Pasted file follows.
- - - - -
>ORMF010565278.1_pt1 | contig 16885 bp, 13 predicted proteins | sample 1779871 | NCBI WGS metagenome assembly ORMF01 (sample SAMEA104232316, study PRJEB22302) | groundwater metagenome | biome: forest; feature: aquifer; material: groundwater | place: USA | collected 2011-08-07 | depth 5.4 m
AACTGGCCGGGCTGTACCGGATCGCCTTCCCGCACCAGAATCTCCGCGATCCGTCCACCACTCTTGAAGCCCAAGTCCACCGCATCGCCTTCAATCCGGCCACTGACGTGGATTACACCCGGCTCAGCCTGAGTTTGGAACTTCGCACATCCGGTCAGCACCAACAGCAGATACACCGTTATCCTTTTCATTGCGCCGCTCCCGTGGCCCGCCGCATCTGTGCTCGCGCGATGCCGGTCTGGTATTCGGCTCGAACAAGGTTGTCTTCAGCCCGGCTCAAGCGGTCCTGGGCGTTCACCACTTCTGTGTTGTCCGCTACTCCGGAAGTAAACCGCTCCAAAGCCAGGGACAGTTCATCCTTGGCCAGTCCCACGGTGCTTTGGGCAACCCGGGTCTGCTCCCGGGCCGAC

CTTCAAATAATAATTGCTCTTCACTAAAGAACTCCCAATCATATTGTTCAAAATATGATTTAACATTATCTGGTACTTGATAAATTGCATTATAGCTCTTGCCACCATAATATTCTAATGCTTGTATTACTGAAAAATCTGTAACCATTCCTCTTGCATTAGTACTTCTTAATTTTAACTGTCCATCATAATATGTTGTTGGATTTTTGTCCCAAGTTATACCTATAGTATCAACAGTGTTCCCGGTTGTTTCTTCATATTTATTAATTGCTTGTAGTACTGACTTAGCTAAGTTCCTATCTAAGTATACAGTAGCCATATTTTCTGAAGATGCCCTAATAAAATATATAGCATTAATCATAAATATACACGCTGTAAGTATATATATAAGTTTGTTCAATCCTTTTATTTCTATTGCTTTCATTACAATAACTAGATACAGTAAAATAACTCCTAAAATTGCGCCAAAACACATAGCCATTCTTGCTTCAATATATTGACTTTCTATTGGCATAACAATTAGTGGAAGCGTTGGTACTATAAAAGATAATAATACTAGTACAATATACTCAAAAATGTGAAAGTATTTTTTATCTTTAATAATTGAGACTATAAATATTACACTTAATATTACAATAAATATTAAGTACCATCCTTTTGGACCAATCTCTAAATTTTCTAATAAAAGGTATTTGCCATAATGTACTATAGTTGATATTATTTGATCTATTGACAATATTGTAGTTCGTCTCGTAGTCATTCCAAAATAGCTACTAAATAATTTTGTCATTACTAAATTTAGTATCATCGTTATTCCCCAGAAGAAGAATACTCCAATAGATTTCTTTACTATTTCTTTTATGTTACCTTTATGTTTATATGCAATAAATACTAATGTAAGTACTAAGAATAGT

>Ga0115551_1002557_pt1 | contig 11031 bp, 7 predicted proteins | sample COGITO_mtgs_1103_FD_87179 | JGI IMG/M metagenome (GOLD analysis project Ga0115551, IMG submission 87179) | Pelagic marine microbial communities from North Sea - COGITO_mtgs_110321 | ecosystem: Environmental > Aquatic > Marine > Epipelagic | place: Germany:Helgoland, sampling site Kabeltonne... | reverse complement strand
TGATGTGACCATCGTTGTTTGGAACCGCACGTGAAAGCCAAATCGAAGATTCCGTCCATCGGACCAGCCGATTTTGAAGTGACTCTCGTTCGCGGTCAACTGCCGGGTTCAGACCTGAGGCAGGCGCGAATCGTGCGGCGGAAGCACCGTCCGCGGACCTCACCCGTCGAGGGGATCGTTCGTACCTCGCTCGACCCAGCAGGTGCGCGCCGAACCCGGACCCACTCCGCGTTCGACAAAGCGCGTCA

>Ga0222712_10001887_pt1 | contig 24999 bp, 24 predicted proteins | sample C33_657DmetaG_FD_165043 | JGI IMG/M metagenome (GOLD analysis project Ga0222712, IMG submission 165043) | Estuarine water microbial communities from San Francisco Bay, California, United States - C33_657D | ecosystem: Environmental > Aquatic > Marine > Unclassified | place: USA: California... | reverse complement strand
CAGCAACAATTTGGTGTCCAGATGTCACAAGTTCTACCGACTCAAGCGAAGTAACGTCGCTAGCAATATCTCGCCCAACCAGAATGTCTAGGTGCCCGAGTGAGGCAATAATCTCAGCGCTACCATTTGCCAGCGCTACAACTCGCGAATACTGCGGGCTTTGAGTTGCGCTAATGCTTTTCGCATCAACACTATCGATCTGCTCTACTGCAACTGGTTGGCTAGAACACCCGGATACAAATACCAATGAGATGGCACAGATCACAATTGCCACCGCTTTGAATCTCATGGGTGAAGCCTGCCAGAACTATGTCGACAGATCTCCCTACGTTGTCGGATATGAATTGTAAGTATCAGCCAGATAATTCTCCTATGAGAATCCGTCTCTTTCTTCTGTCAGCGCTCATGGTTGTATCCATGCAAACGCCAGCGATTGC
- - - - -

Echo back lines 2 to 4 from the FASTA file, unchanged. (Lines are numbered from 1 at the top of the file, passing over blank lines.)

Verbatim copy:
AACTGGCCGGGCTGTACCGGATCGCCTTCCCGCACCAGAATCTCCGCGATCCGTCCACCACTCTTGAAGCCCAAGTCCACCGCATCGCCTTCAATCCGGCCACTGACGTGGATTACACCCGGCTCAGCCTGAGTTTGGAACTTCGCACATCCGGTCAGCACCAACAGCAGATACACCGTTATCCTTTTCATTGCGCCGCTCCCGTGGCCCGCCGCATCTGTGCTCGCGCGATGCCGGTCTGGTATTCGGCTCGAACAAGGTTGTCTTCAGCCCGGCTCAAGCGGTCCTGGGCGTTCACCACTTCTGTGTTGTCCGCTACTCCGGAAGTAAACCGCTCCAAAGCCAGGGACAGTTCATCCTTGGCCAGTCCCACGGTGCTTTGGGCAACCCGGGTCTGCTCCCGGGCCGAC

CTTCAAATAATAATTGCTCTTCACTAAAGAACTCCCAATCATATTGTTCAAAATATGATTTAACATTATCTGGTACTTGATAAATTGCATTATAGCTCTTGCCACCATAATATTCTAATGCTTGTATTACTGAAAAATCTGTAACCATTCCTCTTGCATTAGTACTTCTTAATTTTAACTGTCCATCATAATATGTTGTTGGATTTTTGTCCCAAGTTATACCTATAGTATCAACAGTGTTCCCGGTTGTTTCTTCATATTTATTAATTGCTTGTAGTACTGACTTAGCTAAGTTCCTATCTAAGTATACAGTAGCCATATTTTCTGAAGATGCCCTAATAAAATATATAGCATTAATCATAAATATACACGCTGTAAGTATATATATAAGTTTGTTCAATCCTTTTATTTCTATTGCTTTCATTACAATAACTAGATACAGTAAAATAACTCCTAAAATTGCGCCAAAACACATAGCCATTCTTGCTTCAATATATTGACTTTCTATTGGCATAACAATTAGTGGAAGCGTTGGTACTATAAAAGATAATAATACTAGTACAATATACTCAAAAATGTGAAAGTATTTTTTATCTTTAATAATTGAGACTATAAATATTACACTTAATATTACAATAAATATTAAGTACCATCCTTTTGGACCAATCTCTAAATTTTCTAATAAAAGGTATTTGCCATAATGTACTATAGTTGATATTATTTGATCTATTGACAATATTGTAGTTCGTCTCGTAGTCATTCCAAAATAGCTACTAAATAATTTTGTCATTACTAAATTTAGTATCATCGTTATTCCCCAGAAGAAGAATACTCCAATAGATTTCTTTACTATTTCTTTTATGTTACCTTTATGTTTATATGCAATAAATACTAATGTAAGTACTAAGAATAGT

>Ga0115551_1002557_pt1 | contig 11031 bp, 7 predicted proteins | sample COGITO_mtgs_1103_FD_87179 | JGI IMG/M metagenome (GOLD analysis project Ga0115551, IMG submission 87179) | Pelagic marine microbial communities from North Sea - COGITO_mtgs_110321 | ecosystem: Environmental > Aquatic > Marine > Epipelagic | place: Germany:Helgoland, sampling site Kabeltonne... | reverse complement strand